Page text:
Thursday, December 11, 2008

Opinalysis: The Mystery Meat Of Journalism

Analysis: The “Mystery-Meat” of Journalism
Todd Herman, SpinSpotter Founder

News Publishers have taken a bad rap for their supposed failure to innovate. In fact, they have never been more creative: the Big Picture from allows readers to make the decisions faced by newsmakers, and iReport from CNN meaningfully combines reader input with CNN content; these are two examples of brave new ways to tell a story. In terms of impact on the craft, tough, they pale in comparison to an industry-wide invention. In the past few years, News Publishers invented a brand new class of writing: Opinalysis (not be confused with Analypinion, the distinction requires no explanation). 

Clamato™ is a blend of the bodily fluids of clams and tomatoes; Opinalysis is a blend of two things: one-part professional writers, objectively and carefully analyzing objective data in their area of expertise in search of verifiable changes in trajectory worthy of note and one-part someone with a keyboard belittling people or actions they don’t like. The mix is not always 50/50, sometimes it approaches 0/100, as in this case from the New York Times (best viewed with Spinoculars; that is not -just- a sales pitch, it’s true).

In this Opinalysis, New York Times writer Alessandra Stanley analyzes the final debate between Senators Obama and McCain. The reader can discern what mix of clam fluids and tomatoes the piece contains---among the statements:

“Barack Obama looked like a polished summation in a long civil case, Joe the Plumber v. George W. Bush. John McCain was closer to a personal injury lawyer, staring into the camera to address “Joe the Plumber” as if he were standing by with an 800 number. (‘If you or a loved one has been wronged in an accident ...’ or in this case, in an Obama tax bracket.)”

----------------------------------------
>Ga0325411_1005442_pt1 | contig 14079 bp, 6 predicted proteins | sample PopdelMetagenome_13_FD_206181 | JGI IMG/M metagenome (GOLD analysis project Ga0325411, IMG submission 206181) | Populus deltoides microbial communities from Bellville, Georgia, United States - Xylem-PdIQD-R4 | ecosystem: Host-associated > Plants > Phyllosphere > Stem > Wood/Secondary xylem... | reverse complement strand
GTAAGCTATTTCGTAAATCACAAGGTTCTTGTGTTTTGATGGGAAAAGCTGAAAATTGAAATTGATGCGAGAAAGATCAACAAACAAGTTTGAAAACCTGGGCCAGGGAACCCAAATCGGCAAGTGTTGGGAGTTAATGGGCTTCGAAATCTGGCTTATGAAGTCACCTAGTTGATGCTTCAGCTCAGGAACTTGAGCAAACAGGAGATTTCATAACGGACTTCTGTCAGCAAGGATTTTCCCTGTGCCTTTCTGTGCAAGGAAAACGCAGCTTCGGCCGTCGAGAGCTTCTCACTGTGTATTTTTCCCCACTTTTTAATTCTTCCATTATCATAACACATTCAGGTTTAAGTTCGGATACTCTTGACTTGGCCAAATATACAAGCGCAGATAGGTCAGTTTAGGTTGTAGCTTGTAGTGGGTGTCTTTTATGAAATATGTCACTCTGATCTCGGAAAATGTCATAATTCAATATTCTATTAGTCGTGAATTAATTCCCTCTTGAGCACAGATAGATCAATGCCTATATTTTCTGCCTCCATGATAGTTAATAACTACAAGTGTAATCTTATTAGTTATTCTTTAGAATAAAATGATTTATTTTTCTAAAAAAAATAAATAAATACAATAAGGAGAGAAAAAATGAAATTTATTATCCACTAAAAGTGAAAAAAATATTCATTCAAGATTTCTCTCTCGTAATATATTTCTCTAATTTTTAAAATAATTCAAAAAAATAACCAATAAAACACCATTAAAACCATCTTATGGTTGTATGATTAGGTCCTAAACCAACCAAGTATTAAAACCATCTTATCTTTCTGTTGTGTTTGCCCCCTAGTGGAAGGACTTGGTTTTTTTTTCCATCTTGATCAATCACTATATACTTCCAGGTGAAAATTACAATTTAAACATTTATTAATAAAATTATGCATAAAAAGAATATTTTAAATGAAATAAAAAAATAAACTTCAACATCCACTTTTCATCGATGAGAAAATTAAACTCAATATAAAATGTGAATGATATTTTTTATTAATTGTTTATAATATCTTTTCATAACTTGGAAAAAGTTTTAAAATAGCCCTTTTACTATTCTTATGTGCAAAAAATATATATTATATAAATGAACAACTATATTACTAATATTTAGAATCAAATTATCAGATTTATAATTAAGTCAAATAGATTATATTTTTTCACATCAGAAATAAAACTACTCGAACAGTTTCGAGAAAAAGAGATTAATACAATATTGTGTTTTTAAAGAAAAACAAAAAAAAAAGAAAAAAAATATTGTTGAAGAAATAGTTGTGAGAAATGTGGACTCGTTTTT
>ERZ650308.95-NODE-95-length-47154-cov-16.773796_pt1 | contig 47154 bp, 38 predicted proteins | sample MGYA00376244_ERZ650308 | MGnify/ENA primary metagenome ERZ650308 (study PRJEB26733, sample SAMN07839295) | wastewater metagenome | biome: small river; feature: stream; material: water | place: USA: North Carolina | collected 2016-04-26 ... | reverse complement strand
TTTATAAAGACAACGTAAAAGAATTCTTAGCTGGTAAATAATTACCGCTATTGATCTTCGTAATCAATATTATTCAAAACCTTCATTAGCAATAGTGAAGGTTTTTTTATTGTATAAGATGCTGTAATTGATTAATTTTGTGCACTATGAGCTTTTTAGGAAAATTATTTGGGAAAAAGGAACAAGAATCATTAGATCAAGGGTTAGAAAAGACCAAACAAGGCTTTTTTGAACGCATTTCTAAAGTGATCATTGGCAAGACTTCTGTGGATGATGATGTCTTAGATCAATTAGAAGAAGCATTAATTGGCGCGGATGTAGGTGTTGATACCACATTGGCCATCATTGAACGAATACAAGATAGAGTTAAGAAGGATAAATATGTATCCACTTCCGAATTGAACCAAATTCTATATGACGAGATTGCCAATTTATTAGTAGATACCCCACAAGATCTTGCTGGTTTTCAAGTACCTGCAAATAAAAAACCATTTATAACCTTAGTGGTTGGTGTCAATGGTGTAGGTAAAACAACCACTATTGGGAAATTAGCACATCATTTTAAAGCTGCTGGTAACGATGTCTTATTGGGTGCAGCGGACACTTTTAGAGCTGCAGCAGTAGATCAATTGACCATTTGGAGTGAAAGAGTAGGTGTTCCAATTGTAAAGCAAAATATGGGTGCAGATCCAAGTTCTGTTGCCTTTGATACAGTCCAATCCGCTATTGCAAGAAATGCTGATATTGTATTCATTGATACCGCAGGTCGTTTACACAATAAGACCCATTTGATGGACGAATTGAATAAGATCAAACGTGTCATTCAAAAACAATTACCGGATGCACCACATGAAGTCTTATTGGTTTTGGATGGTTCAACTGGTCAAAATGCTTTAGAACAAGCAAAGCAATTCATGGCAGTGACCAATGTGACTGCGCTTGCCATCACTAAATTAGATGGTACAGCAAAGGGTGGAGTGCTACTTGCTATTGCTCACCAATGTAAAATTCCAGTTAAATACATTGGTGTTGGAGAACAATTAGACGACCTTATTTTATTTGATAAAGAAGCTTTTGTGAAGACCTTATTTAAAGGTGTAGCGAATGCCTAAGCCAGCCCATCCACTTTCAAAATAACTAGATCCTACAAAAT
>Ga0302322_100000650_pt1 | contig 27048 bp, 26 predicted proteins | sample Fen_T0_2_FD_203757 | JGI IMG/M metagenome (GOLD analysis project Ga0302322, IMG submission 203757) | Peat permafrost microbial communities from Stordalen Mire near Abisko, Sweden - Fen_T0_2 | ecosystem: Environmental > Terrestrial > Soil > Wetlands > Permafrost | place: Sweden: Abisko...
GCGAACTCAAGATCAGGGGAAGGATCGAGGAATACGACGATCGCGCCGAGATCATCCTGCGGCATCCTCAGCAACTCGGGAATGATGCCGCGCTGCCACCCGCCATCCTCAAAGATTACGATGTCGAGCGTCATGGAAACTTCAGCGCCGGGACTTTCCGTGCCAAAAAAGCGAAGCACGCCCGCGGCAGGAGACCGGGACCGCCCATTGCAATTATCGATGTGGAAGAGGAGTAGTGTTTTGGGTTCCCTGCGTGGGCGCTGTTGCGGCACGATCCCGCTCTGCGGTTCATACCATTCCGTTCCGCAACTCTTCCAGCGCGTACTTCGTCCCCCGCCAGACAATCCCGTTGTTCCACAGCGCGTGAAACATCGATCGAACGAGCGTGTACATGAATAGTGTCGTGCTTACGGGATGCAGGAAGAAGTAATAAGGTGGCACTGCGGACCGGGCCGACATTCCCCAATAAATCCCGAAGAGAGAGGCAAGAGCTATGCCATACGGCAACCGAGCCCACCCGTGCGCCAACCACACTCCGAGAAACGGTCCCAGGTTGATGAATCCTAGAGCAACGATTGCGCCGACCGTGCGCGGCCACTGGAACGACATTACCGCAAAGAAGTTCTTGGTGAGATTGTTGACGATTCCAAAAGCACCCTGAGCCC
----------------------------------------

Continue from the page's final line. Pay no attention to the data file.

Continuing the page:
“[McCain] kept taking out his pen to write on his yellow pad, almost as though it were a surrogate for reaching across and throttling the younger man he does not think should be challenging him because, as his aides put it, he hasn’t bled.” 

Is there a living editor who can explain the objective data-set Alessandra Stanley used to analyze this debate? Did the CNN crawler’s live-feed of McCain’s brainwaves, heartbeat and temperature and Ms. Stanley’s advanced medical degree enable her to Opinalyze that McCain was contemplating violence against the now President-elect? Was it Frank Luntz whispering creepily in her ear from a Fox News production studio that his live-feeds from his panelist’s bodies indicated Senator Obama was, in a scientifically verifiable way, coming across as a “polished summation”? 

The New York Times is far from alone in this: CNN Opinalyzes that, when she becomes Secretary of State, Senator Hillary Clinton must become an “honest broker.”

“If confirmed by the Senate, Clinton will have to transform herself from politician to diplomat, and her biggest challenge will be changing the vision she expressed as a senator from New York and as a presidential candidate and become an ‘honest broker’ [emphasis mine] the role the U.S. secretary of state often plays in the world's hot spots.”